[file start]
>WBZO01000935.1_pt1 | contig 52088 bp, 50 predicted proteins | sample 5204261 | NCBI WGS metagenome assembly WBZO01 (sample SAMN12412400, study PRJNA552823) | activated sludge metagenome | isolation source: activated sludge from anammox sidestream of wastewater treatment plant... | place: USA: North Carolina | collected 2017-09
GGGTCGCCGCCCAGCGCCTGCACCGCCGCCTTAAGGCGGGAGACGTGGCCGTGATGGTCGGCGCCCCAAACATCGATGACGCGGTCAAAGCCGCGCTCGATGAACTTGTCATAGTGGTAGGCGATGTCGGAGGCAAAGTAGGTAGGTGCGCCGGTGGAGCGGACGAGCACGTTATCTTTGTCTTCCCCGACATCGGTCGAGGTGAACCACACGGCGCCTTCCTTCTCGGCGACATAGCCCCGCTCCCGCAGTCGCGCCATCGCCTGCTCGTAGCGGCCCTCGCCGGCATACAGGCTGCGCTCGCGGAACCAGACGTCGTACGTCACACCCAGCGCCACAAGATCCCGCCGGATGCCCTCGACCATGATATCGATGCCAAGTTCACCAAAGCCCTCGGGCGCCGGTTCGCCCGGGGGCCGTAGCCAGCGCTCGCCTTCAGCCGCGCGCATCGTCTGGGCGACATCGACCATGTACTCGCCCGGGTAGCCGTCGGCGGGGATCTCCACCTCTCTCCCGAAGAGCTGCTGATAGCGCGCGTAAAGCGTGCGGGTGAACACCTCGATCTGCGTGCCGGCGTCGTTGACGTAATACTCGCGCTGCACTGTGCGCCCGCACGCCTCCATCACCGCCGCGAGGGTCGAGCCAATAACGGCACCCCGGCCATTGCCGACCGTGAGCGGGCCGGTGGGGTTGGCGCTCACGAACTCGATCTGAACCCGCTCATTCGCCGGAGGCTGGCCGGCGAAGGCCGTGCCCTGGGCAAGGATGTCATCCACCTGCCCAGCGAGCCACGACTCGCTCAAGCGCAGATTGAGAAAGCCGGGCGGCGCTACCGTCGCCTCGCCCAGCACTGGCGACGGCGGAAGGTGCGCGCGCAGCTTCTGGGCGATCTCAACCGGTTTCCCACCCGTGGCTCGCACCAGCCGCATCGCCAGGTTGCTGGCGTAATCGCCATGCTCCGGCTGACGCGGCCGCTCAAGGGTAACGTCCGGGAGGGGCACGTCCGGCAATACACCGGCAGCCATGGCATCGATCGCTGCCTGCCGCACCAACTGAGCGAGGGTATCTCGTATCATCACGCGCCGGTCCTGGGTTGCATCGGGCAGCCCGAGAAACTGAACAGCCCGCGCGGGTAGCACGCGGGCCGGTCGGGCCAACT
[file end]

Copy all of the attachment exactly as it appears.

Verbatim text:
>WBZO01000935.1_pt1 | contig 52088 bp, 50 predicted proteins | sample 5204261 | NCBI WGS metagenome assembly WBZO01 (sample SAMN12412400, study PRJNA552823) | activated sludge metagenome | isolation source: activated sludge from anammox sidestream of wastewater treatment plant... | place: USA: North Carolina | collected 2017-09
GGGTCGCCGCCCAGCGCCTGCACCGCCGCCTTAAGGCGGGAGACGTGGCCGTGATGGTCGGCGCCCCAAACATCGATGACGCGGTCAAAGCCGCGCTCGATGAACTTGTCATAGTGGTAGGCGATGTCGGAGGCAAAGTAGGTAGGTGCGCCGGTGGAGCGGACGAGCACGTTATCTTTGTCTTCCCCGACATCGGTCGAGGTGAACCACACGGCGCCTTCCTTCTCGGCGACATAGCCCCGCTCCCGCAGTCGCGCCATCGCCTGCTCGTAGCGGCCCTCGCCGGCATACAGGCTGCGCTCGCGGAACCAGACGTCGTACGTCACACCCAGCGCCACAAGATCCCGCCGGATGCCCTCGACCATGATATCGATGCCAAGTTCACCAAAGCCCTCGGGCGCCGGTTCGCCCGGGGGCCGTAGCCAGCGCTCGCCTTCAGCCGCGCGCATCGTCTGGGCGACATCGACCATGTACTCGCCCGGGTAGCCGTCGGCGGGGATCTCCACCTCTCTCCCGAAGAGCTGCTGATAGCGCGCGTAAAGCGTGCGGGTGAACACCTCGATCTGCGTGCCGGCGTCGTTGACGTAATACTCGCGCTGCACTGTGCGCCCGCACGCCTCCATCACCGCCGCGAGGGTCGAGCCAATAACGGCACCCCGGCCATTGCCGACCGTGAGCGGGCCGGTGGGGTTGGCGCTCACGAACTCGATCTGAACCCGCTCATTCGCCGGAGGCTGGCCGGCGAAGGCCGTGCCCTGGGCAAGGATGTCATCCACCTGCCCAGCGAGCCACGACTCGCTCAAGCGCAGATTGAGAAAGCCGGGCGGCGCTACCGTCGCCTCGCCCAGCACTGGCGACGGCGGAAGGTGCGCGCGCAGCTTCTGGGCGATCTCAACCGGTTTCCCACCCGTGGCTCGCACCAGCCGCATCGCCAGGTTGCTGGCGTAATCGCCATGCTCCGGCTGACGCGGCCGCTCAAGGGTAACGTCCGGGAGGGGCACGTCCGGCAATACACCGGCAGCCATGGCATCGATCGCTGCCTGCCGCACCAACTGAGCGAGGGTATCTCGTATCATCACGCGCCGGTCCTGGGTTGCATCGGGCAGCCCGAGAAACTGAACAGCCCGCGCGGGTAGCACGCGGGCCGGTCGGGCCAACT